SPRINGFIELD, Mass. (WWLP) – The opioid epidemic is a reality that Elaine Awand knows all too well.
Her son, Jarrod, died of an opioid overdose nearly one year ago.
She has since dedicated her life to preventing others from going down the same path, a mission that the synthetic opioid fentanyl, is making even more challenging. “The increase in fentanyl deaths is the ability for fentanyl to come into this country, and the fact that it’s cheaper and available,” she said.
Fentanyl is 50 times more powerful than heroin.
According to the state Department of Public Health, fentanyl was found in the toxicology reports of more than 92-percent of deadly overdoses in Massachusetts this year.
That report also found that in the first six months of this year, the opioid death rate dropped almost 11- percent statewide. However, it wasn’t the same pattern in parts of western Massachusetts.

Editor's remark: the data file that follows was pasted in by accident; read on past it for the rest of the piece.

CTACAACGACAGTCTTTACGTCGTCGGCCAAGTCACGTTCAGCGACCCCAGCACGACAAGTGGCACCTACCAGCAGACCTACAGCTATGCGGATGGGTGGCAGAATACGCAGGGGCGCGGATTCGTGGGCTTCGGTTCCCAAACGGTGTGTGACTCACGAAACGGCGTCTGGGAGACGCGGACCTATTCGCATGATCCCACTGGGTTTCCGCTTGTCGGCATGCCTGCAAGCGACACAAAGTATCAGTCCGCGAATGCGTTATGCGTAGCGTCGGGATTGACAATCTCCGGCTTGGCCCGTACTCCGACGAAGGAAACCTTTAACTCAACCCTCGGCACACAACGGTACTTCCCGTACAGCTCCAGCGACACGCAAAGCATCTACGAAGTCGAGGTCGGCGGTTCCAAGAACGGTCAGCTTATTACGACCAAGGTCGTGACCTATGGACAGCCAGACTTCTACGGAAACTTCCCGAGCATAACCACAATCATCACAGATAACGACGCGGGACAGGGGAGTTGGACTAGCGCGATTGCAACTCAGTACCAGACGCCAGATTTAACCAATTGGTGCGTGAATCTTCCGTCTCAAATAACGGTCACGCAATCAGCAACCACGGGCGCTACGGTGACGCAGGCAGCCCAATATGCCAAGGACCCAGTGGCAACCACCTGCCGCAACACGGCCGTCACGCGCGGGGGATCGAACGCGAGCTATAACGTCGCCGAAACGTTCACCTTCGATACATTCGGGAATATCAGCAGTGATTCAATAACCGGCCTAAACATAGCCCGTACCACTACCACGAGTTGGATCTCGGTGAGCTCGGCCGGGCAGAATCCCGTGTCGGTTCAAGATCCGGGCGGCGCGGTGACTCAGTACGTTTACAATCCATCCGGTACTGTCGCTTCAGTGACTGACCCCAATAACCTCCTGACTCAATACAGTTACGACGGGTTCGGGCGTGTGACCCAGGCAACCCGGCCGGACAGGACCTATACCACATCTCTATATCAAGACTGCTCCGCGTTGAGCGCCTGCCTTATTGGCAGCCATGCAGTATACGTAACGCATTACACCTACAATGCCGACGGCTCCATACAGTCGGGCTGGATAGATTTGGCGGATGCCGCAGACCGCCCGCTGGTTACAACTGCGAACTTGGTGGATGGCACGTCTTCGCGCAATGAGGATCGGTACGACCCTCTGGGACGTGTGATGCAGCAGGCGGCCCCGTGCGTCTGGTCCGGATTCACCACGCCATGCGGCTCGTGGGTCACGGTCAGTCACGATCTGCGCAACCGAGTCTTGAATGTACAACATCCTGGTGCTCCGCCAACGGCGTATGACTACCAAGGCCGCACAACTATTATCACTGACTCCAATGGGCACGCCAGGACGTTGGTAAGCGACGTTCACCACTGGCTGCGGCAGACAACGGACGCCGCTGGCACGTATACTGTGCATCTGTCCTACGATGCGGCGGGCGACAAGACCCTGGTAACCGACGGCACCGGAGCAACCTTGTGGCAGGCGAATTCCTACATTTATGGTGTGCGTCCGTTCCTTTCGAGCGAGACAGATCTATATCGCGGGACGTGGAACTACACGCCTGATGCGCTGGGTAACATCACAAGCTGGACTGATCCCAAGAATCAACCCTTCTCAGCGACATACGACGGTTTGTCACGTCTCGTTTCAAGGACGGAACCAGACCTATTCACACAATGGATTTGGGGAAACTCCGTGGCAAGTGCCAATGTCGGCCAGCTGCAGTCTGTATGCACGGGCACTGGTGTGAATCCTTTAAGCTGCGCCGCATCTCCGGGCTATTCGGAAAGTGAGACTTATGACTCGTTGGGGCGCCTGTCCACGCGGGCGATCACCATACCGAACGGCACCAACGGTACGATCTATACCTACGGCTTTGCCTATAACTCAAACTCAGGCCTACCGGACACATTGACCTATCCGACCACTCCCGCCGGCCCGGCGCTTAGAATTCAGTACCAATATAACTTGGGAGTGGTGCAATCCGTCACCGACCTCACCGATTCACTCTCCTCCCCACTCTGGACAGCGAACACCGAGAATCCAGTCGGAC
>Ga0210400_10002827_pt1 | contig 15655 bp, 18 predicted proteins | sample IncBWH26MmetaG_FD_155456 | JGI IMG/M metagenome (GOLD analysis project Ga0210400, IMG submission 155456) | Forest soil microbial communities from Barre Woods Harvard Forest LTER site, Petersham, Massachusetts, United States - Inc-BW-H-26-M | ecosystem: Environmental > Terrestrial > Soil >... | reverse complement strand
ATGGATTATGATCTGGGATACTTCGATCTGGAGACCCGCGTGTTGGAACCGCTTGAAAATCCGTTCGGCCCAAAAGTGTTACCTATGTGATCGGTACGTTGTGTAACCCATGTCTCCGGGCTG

There were 208 deadly overdoses in Hampden County in 2018, nearly doubling the number from 2017. There were 37 deadly overdoses in Hampshire County, and 22 in Franklin County.
Michael Brassard is the director of Michael’s House, a sober living community in Springfield and part of the Michael Dias Foundation. “It’s disappointing, for the fact that if I had twice as many beds here I would take in more people. There’s just not enough places for people to go.”
He told 22News, there’s a waiting list to get into most treatment centers in western Massachusetts.
He worries that without the available beds, the crisis will only get worse. “There needs to be a multi-faceted attack on what’s going on, a coordination of services.”
Fentanyl typically originates outside of the U.S., in Mexico and China.
According to the New York Times, the Trump administration imposed sanctions on three Chinese nationals Wednesday, who allegedly trafficked synthetic opioids into the U.S.
It’s part of the government’s efforts to curb the flow of fentanyl into the United States.